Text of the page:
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Top Tips for Opening Bottles With Tricky Corks

Happily for most of the wine we deal with day-to-day, screw cap is the norm and we are presented with few problems getting liquid from the bottle into the glass. But there are still plenty of bottles under cork, and these often tend to be the older vintages or special bottles. Getting an older cork out of a nice of bottle wine is not always an easy or pleasant experience. The following tips should help you out of most sticky situations.

Champagne corks

Champagne and sparkling wine corks are usually the easiest to remove, as the pressure inside the bottle helps in pushing the cork out. All you really need to do is remove the foil and cage (always six half-twists on the tie) and keep a thumb on the top of the cork in case it’s eager to get out. Twist the bottle away from the cork gently, decreasing your force as the cork begins to come out. The cork should come out with a gentle hiss. Of course, if you don’t have time for all that there’s always the saber.

A successful champagne sabering, not really recommended

Removing a broken cork

Corks are a natural product and the degree to which they degrade over time varies a great deal.  If your first attempt at removing the cork breaks it, don’t panic. Check how much cork is left in the neck, if it’s around half then you can try gently for a second attempt with the screw. If that doesn’t work, push the remains of the cork down into the body of the bottle. If the cork is untainted, this won’t affect the bottle and you can sift out any cork particles (see below). If the cork is affected then the wine will also be tainted. The bottle was ruined long before you broke the cork, so don’t worry about it!

bottle cork

Often called a wine knife, a waiter’s friend, a corkscrew, or a tire-bouchon, it’s the sommelier’s best friend

Decanting and sifting

Decanting is useful for taking a wine off its sediment, and this can include pieces of cork, ensuring each glass you pour is free from debris. You can use almost any vessel, and may wish to employ a clean sieve, cheesecloth or coffee filter to catch any solids, depending on what size they are. See our article about decanting for more.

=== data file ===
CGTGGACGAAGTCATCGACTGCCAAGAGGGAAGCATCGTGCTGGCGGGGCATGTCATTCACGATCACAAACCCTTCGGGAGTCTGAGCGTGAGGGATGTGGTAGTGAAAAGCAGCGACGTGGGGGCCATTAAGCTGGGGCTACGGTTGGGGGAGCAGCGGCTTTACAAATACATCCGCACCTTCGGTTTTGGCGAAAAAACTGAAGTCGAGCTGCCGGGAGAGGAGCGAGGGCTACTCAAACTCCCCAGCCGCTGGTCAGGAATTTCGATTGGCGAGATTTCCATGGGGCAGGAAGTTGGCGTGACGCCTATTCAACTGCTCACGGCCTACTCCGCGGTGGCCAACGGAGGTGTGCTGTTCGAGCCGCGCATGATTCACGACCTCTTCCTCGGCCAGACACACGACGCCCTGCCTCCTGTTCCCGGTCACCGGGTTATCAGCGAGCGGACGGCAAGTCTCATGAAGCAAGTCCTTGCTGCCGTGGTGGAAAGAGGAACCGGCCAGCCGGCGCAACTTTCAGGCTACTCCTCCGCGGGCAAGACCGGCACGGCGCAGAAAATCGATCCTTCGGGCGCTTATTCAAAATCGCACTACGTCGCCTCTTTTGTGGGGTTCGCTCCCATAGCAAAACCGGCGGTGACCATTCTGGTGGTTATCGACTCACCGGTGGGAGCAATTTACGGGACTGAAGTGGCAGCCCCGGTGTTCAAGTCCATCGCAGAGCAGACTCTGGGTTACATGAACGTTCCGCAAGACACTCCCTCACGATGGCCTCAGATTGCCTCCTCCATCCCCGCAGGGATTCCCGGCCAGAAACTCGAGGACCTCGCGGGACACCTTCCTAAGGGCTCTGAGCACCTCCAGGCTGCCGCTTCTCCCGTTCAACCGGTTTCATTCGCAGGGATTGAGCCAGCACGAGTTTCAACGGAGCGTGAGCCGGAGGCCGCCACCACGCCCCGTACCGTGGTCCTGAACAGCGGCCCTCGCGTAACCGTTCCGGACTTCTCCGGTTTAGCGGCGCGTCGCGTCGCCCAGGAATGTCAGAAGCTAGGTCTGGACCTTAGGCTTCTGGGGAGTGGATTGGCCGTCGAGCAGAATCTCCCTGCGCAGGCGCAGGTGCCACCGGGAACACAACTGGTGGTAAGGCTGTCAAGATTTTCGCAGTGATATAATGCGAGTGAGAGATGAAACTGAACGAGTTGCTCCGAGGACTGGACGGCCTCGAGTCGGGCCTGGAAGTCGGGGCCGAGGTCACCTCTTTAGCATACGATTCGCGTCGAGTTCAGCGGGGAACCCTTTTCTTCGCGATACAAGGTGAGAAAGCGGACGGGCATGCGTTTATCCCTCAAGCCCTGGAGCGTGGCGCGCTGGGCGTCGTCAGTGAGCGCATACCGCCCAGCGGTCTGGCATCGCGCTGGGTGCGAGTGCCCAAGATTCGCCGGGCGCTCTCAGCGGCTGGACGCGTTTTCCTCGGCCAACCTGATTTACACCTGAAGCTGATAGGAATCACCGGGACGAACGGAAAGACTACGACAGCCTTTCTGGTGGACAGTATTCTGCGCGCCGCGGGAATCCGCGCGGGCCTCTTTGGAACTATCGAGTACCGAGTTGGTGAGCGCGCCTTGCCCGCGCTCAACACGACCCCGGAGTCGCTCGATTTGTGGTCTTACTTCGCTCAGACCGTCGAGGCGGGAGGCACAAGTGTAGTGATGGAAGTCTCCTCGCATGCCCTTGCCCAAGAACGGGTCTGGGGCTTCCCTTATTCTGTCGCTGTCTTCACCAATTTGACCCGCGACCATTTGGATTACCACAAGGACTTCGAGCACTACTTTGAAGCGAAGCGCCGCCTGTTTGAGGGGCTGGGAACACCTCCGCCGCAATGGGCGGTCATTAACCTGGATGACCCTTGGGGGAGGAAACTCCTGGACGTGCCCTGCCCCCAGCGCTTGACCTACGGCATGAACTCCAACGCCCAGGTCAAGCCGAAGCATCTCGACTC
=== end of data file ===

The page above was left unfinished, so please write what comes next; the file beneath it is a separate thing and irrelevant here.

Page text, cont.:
Cork extracting tongs

Monopol ah-so

The Monopol brand of Ah-so cork pull

Extracting corks using a traditional screw has its limitations. If the cork is brittle and firmly attached to the inside of the neck, you may only succeed in pulling the centre of the cork through in a dusty mess. For these instances there are delicate tongs that are designed to slide around the outside of the cork and pull it out intact. The most common version of these are the Ah-so cork puller, which takes a little bit of practice but is very effective.

Hot tongs

port tongs

The sommelier on the right is using hot tongs and a cold swab to remove the neck of the bottle

Traditionally used for opening Port bottles, this method avoids trying to dislodge the cork, instead simply removing the neck form the bottle, cork and all. Metal tongs are heated and then clamped to the neck. Then chilled, the change in temperature causes the glass to fracture. The neck can be carefully removed and the wine decanted. It does require a bit of special equipment, but it’s a sure fire way of getting the cork out of the way of pouring the wine.

Read more about cork vs screw cap for wine bottles or check out our article about glassware and decanting.

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Kieran Clarkin

Kieran Clarkin

Digital Marketing and Tour Host at Wine Compass
Kieran is a WSET Diploma student, Chin Chin sommelier and host for Wine Compass. He loves chatting about wine, hosting tastings and getting people interested in wine generally. He's big into Victorian wine, the Loire Valley and the very under-rated wines of Greece.
Kieran Clarkin

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